I notice you talk about Photoshop when the ‘London’ artwork was being put together. Do you use technology like that a lot, or do you generally prefer to use traditional methods?
I absolutely love using traditional methods – I’m a traditional craft geek. I work by hand wherever possible. I like to get messy, and I like the variety I get from the materials and methods. That said, Photoshop does allow you to push the results further. I only really use programmes like that during the latter stages of a project. Photoshop definitely has it’s uses but if I had to choose, I’d go traditional all the way.
What do you think software like Photoshop has done for the wider art community?
I think it means that disciplines overlap more than they used to. Generally I think this is a positive thing. I taught an A Level art class for a year, and although I focused quite heavily on ceramic and illustration techniques with them, Photoshop enabled them to push their ideas further and keep things flowing forward. The impact it had on their work was positive because it allowed them to achieve more professional results.
I’ve read that when you’re doing work for a band, you like to listen to their music in order to get a feel of the direction of your art. What is it that you’re looking for when you do that?
I don’t think I know exactly what I’m looking for. Just something that springs out at me. It might be a particular lyric that forms an image in my mind, like the first few lines of a book that set the scene, or it can also be more of a feeling; how do I feel when I listen to their music? Some records form a narrative from start to finish, so I look for ways that I can recreate that with my artwork.
I try to give the listener a clue as to what they can expect from the music. It might even be particular details that I reference or recreate. Most people sing about things that they are passionate about, so I feel like I need to get what they’re trying to say when I listen to their music.
You’ve worked on everthing from record sleeves to chandeliers – have there been any projects that have stood out to you as being the most enjoyable, challenging or rewarding?
It’s hard to single anything out. Once I get into something, I live and breathe it until it’s done. The work I have done with Apologies is great though because it’s constantly changing and it gives me a lot of freedom to try out new ideas.
I spent a month in Eastern Slovakia last year on a traditional Slovak textiles course, which was such an eye opening experience. I stayed in an old boarding school with seven others and we were taught in Slovak by local women. Despite our limited vocabulary, we learnt crochet, hand sewn lace, bobbin lace, weaving and frivolite. It was massively liberating to be so isolated, and to be so completely focused on learning new skills without the day to day hassles. I’ve never eaten so much fried cheese and battered cauliflower in my life though. I’m itching to use the skills I picked up. I’d love to create some textiles-based album art, prefereably sewn or bobbin lace, but I’m waiting for the right opportunity to come along. If anyone out there wants a particularly crafty album cover… I’m your girl!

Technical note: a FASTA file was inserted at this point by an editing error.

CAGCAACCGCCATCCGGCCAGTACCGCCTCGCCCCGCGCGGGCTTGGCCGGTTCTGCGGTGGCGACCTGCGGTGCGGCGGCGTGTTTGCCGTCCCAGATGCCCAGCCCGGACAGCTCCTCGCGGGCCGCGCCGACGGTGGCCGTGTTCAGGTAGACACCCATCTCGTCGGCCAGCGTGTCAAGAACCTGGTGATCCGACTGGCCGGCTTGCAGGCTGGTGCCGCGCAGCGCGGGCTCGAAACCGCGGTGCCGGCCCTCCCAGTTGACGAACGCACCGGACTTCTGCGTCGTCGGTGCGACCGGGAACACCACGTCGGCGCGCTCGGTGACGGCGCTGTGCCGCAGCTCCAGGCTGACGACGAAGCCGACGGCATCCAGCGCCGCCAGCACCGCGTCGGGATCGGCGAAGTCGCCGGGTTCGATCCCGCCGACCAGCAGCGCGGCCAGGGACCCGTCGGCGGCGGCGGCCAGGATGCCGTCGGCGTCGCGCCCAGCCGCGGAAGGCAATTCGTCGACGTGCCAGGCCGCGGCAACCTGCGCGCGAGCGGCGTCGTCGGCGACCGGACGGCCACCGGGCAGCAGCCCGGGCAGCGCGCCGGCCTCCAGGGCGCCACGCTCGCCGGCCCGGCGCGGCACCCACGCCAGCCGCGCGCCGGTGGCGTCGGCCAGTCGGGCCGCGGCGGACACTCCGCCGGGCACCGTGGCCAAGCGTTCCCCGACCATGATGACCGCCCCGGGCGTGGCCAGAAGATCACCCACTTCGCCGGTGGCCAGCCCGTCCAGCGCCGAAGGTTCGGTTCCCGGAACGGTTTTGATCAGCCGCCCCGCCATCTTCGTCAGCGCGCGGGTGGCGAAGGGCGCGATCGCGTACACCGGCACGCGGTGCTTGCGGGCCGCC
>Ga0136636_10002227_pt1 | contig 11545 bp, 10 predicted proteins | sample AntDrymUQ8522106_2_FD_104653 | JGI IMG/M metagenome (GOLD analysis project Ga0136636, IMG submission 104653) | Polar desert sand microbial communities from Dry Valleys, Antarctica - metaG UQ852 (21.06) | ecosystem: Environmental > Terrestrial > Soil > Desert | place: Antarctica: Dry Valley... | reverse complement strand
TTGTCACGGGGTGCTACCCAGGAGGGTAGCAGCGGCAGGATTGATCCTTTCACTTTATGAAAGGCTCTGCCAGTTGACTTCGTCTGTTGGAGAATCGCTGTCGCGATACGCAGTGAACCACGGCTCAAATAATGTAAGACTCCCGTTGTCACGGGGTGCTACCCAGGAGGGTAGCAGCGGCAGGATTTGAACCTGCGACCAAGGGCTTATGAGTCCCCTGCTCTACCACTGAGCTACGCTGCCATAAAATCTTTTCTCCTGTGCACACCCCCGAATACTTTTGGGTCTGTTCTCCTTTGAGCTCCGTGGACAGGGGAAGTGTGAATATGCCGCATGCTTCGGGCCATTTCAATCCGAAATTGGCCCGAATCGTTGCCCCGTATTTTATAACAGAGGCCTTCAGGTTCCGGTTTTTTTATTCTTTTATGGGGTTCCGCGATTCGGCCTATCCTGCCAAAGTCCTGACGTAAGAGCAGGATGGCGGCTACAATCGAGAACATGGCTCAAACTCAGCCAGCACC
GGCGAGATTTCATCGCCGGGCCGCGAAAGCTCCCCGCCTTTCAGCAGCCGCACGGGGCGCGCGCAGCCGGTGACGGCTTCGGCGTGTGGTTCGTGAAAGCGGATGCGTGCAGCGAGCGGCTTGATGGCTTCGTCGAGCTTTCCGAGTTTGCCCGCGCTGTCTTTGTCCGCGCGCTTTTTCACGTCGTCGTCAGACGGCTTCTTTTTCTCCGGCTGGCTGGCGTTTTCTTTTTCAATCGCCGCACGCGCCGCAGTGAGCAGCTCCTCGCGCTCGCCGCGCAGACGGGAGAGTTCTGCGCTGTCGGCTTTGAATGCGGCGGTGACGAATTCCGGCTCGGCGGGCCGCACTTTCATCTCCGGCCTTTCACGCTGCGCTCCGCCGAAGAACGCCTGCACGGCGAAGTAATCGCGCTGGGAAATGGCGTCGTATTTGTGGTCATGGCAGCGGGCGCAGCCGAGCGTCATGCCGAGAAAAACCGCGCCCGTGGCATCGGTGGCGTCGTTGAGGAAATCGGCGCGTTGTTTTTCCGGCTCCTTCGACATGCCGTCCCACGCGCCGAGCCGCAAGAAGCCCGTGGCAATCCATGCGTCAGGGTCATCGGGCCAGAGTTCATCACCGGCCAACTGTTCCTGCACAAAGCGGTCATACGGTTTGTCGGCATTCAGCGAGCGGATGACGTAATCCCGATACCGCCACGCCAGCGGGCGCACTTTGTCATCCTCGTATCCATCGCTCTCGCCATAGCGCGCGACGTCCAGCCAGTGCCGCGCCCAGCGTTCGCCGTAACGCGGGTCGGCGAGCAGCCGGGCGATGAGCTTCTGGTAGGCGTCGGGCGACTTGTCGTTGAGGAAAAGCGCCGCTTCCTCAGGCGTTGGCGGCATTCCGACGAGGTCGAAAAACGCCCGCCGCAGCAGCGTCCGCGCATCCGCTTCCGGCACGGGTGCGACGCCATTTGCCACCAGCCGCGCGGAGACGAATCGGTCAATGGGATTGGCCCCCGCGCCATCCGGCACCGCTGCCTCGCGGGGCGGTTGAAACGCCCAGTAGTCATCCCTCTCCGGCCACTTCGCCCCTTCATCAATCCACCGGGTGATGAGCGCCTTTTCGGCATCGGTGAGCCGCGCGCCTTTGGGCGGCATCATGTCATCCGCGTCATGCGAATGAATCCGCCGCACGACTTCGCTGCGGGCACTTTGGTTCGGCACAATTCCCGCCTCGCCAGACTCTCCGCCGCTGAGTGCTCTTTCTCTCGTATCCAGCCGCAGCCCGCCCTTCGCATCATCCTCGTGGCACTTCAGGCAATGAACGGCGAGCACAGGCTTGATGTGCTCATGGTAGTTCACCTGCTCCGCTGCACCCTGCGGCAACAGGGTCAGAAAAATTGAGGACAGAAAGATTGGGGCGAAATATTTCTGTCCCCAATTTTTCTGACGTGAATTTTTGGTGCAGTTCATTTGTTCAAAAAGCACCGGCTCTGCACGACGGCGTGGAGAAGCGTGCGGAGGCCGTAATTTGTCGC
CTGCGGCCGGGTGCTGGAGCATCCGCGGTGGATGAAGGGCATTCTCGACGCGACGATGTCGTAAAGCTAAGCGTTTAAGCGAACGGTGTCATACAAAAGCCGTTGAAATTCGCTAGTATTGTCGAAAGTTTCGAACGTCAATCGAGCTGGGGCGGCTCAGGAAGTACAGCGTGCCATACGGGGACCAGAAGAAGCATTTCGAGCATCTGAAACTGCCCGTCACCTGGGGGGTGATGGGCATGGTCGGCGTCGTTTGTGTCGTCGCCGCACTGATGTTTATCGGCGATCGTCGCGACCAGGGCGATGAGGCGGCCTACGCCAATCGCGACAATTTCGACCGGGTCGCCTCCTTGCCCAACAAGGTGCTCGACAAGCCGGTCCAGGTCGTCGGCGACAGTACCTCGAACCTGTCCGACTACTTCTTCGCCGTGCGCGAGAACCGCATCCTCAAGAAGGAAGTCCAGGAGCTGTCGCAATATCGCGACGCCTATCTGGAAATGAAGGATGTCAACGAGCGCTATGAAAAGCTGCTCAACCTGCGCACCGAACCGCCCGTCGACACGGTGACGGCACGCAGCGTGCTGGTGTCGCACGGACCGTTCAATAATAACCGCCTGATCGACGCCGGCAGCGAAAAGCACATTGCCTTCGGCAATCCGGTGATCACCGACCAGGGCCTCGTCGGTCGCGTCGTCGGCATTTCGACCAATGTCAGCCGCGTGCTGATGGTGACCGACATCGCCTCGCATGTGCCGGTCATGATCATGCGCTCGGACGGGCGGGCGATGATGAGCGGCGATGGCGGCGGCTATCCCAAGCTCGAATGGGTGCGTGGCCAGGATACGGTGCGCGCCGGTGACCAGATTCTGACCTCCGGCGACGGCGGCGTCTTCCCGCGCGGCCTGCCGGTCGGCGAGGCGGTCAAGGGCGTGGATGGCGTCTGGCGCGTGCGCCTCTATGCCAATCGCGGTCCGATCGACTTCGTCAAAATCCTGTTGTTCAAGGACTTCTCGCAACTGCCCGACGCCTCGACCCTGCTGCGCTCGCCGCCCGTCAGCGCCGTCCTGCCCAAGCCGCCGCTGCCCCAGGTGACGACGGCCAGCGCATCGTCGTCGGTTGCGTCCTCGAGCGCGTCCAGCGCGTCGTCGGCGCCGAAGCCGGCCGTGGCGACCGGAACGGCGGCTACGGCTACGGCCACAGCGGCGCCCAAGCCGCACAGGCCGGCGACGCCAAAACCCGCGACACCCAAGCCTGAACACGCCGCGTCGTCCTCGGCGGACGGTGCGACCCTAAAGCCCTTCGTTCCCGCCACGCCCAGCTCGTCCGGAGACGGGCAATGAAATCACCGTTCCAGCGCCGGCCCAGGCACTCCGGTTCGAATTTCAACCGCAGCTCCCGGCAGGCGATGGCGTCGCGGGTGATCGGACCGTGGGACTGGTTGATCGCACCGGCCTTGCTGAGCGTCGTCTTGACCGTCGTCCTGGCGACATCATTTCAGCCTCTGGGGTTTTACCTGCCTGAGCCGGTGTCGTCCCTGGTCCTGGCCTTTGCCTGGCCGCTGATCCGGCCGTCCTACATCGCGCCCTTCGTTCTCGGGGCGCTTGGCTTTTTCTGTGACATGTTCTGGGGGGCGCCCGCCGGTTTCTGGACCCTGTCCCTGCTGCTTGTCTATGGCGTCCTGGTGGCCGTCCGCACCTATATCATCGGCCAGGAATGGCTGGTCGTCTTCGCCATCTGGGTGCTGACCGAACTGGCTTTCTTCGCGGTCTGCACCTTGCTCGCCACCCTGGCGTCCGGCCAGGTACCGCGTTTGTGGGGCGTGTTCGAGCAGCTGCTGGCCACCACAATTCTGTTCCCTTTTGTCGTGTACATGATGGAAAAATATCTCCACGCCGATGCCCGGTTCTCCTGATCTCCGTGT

Would you have any advice for people looking to start out in the art world?
I spent way too many years thinking I couldn’t make a living doing this and I was so wrong. I realise now that the excuses I made for not doing it were just that – excuses. I thought I’d trained in the wrong subject and really doubted my abilities, probably because I was scared it would all go wrong. In the end I quit my job a week before Christmas with no plan and no income. It was complete madness but it gave me no other option but to make it work. I’m not saying it was easy by any means but it was so worth it.
What would you have been if you hadn’t ended up doing what you do?
A crazy cat lady. I’m almost there.
Finally, what does the rest of 2012 hold for you?
Lots of things. I have a few tattoo commissions and artwork for bands in progress at the moment. Later in the month, I’ll be in Sheffield painting lifesize pheasants over the walls of Silversmiths restaurant, and there will be new Apologies merch to coincide with their next video later in the year. I’m planning a new range of illustrated ceramics based around fairytales (think dark and twisted). So the rest of the year is looking busy for me, but that’s just how I like it.